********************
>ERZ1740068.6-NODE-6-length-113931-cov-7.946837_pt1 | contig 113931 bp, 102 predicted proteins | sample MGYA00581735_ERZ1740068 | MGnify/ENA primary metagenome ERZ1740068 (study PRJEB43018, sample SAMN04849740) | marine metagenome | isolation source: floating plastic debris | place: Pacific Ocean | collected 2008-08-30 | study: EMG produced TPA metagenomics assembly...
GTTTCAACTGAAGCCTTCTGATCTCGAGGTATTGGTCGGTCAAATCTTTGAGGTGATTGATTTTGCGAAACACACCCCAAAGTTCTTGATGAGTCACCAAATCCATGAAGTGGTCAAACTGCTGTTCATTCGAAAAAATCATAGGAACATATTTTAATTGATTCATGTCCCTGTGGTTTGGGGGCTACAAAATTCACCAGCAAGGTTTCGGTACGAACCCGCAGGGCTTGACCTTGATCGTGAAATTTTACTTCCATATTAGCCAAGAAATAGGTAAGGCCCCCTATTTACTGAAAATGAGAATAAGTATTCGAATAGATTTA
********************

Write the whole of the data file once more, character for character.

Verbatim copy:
>ERZ1740068.6-NODE-6-length-113931-cov-7.946837_pt1 | contig 113931 bp, 102 predicted proteins | sample MGYA00581735_ERZ1740068 | MGnify/ENA primary metagenome ERZ1740068 (study PRJEB43018, sample SAMN04849740) | marine metagenome | isolation source: floating plastic debris | place: Pacific Ocean | collected 2008-08-30 | study: EMG produced TPA metagenomics assembly...
GTTTCAACTGAAGCCTTCTGATCTCGAGGTATTGGTCGGTCAAATCTTTGAGGTGATTGATTTTGCGAAACACACCCCAAAGTTCTTGATGAGTCACCAAATCCATGAAGTGGTCAAACTGCTGTTCATTCGAAAAAATCATAGGAACATATTTTAATTGATTCATGTCCCTGTGGTTTGGGGGCTACAAAATTCACCAGCAAGGTTTCGGTACGAACCCGCAGGGCTTGACCTTGATCGTGAAATTTTACTTCCATATTAGCCAAGAAATAGGTAAGGCCCCCTATTTACTGAAAATGAGAATAAGTATTCGAATAGATTTA